WILKES-BARRE — Plans for the city’s second hookah bar moved forward Wednesday when the city’s Zoning Hearing Board approved a proposal by Mr. Pizza to add lounges for smoking flavored tobacco from water pipes at the bar and restaurant on the edge of the downtown.
Over the objections of people who live in the area of Mr. Pizza, located at 219-225 S. Main St., the four-member board voted unanimously for the expansion sought by Nabil Abualburak in his third attempt.
The opening could take as long as year as Abualburak must obtain approvals for an expanded liquor license, building permits and hire contractors for the estimated $150,000 project.
Abualburak, who appeared at the hearing with his son, Ali, and attorney Richard Bishop told the board he would have pressed for the expansion if his application was again not approved.
His business would remain open, he said, adding, “but if you deny it, we’re going to go farther to trying to get it approved.”
Neighbors complained the business was not managed properly as evidenced by the arrests for public drunkenness outside it as recently as August. They questioned how the owners could ensure people under the legal drinking age of 21 allowed to smoke in the underage area would not be permitted to drink in the other smoking area where alcoholic beverages would be served.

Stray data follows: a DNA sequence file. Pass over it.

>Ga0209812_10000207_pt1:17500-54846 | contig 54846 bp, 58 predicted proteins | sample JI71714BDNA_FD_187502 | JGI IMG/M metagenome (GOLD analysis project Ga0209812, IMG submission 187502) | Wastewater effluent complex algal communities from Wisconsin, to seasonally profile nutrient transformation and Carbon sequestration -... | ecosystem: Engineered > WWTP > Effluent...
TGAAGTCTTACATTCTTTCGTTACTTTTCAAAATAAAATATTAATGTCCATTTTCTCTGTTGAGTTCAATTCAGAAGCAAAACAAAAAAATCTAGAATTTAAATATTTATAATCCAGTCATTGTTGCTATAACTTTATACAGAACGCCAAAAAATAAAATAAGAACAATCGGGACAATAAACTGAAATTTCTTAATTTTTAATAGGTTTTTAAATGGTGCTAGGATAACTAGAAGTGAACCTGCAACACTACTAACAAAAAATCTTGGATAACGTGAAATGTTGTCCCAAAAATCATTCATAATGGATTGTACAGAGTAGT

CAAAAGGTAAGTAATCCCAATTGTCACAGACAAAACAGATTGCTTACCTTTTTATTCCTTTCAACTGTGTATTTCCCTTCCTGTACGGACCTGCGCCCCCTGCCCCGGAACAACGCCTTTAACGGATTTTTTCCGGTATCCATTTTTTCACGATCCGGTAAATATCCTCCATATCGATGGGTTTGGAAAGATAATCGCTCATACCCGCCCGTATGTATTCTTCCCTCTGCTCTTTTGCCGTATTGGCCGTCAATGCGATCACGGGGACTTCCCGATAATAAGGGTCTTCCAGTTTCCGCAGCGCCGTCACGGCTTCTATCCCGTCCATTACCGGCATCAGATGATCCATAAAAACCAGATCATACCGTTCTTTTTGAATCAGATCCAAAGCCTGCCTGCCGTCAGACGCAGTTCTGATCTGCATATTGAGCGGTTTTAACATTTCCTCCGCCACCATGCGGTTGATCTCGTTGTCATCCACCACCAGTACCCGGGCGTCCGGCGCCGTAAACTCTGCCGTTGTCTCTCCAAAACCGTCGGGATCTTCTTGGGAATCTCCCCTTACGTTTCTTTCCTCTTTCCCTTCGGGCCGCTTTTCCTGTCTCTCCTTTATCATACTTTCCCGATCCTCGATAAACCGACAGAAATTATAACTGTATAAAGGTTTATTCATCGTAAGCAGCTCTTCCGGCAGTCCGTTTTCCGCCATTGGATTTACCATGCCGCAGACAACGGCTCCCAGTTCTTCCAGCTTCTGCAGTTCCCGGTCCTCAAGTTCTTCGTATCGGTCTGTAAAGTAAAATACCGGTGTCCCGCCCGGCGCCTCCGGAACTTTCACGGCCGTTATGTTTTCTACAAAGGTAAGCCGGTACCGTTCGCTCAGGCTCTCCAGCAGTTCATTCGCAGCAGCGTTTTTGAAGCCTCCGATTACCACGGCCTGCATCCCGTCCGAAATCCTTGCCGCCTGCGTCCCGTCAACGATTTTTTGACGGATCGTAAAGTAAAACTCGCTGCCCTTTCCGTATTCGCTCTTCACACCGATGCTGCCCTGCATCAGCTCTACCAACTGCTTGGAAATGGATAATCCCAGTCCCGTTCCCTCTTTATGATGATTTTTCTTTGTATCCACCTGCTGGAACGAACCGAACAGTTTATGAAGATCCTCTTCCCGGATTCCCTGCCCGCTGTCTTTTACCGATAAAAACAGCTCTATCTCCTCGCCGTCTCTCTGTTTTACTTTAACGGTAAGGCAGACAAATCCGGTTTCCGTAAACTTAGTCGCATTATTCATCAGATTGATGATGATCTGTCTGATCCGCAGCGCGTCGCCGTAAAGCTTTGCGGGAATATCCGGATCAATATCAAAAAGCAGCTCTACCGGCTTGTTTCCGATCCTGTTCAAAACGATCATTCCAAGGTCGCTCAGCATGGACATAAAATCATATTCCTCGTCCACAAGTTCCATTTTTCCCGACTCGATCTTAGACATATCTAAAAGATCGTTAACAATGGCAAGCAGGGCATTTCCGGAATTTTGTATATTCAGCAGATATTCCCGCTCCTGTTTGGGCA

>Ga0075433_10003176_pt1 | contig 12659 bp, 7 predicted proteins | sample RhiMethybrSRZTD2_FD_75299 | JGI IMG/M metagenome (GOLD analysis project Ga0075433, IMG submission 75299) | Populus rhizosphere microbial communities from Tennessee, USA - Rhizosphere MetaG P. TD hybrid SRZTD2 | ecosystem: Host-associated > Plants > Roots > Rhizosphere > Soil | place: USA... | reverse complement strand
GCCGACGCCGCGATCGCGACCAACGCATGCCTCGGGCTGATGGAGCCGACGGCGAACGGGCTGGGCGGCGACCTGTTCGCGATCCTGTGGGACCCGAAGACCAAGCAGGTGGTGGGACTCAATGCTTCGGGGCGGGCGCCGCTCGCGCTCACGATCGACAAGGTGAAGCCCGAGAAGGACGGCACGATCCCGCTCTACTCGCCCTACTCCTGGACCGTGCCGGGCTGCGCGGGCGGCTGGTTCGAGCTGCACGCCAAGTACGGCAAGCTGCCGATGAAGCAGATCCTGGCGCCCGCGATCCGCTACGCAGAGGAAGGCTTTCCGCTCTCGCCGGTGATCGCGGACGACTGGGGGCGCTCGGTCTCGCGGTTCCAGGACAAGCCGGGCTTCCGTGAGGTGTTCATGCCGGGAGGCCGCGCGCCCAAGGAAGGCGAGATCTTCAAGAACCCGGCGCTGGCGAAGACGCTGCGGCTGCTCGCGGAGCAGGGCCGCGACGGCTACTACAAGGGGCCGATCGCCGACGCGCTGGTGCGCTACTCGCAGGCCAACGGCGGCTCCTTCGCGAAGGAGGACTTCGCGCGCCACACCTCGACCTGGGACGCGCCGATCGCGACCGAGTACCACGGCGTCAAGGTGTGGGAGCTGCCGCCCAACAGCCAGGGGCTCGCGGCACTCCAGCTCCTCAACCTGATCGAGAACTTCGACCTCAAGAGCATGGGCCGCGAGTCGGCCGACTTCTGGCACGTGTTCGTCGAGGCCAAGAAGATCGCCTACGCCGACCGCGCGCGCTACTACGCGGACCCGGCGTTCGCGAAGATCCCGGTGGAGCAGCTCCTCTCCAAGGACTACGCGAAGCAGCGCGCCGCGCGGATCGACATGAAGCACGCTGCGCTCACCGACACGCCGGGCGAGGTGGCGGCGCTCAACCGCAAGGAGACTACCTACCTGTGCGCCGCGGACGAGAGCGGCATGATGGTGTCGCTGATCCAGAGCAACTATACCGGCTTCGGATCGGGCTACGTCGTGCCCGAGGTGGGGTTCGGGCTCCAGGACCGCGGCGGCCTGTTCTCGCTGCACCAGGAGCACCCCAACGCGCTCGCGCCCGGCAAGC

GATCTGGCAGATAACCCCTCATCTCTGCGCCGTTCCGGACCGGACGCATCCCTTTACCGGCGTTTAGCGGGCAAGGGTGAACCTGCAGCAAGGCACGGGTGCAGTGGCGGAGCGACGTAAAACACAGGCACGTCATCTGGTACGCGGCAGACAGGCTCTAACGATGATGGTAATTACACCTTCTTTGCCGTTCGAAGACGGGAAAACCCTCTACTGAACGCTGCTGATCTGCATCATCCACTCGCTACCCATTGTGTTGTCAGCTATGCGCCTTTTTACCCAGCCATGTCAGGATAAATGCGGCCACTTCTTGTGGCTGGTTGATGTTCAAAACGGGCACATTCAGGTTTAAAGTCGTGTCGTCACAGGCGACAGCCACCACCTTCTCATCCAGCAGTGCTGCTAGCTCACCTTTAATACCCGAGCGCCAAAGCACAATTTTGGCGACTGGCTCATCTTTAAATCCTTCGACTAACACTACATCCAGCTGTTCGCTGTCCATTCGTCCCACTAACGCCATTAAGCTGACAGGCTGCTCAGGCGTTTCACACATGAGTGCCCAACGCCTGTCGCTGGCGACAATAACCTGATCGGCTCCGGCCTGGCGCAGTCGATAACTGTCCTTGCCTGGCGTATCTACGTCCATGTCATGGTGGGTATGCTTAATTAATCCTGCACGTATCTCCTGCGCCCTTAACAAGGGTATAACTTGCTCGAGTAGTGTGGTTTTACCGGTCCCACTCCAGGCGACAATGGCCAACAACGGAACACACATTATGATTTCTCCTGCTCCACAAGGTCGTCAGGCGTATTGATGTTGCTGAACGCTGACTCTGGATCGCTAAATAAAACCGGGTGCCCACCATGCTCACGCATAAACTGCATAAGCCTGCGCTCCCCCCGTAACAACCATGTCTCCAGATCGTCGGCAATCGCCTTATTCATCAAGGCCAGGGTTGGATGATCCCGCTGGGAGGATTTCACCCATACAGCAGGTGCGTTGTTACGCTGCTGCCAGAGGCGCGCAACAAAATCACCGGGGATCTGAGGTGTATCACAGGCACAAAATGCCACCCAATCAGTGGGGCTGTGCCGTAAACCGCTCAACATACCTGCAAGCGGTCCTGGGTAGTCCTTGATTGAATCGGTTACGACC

Ali Abualburak responded that identification would be checked before anyone can enter the lounges. One would be for people between the ages of 18 and 20. The other one where alcoholic beverages would be served would be for people 21 and older.
Ali Abualburak, a student at Penn State University in State College, said hookah bars are popular with college students. He said Mr. Pizza’s would look to attract students from nearby Wilkes University and King’s College.
Prices are going to rise with the opening of the lounges, he said. “New clientele is going to be coming into here,” Abualburak said.
Bishop argued the business has met the board’s requirements and pointed out the Crimson Lion Hookah Lounge was in operation nearby on East South Street. Parking, which had been an obstacle to approval in the past, was taken care of with a five-year lease to park in a lot across the street.
The board approved a request by Scott Seeherman, owner of the lot, to clean it and cover it with crushed stone to accommodate up to 48 vehicles. However, the approval had a two-year limit, at which time the lot’s owner would have to reapply to the board.
Still the residents who attended the hearing were disappointed with decision on Mr. Pizza.
“This is a sad day,” said Ann Lewis, a resident of West River Street.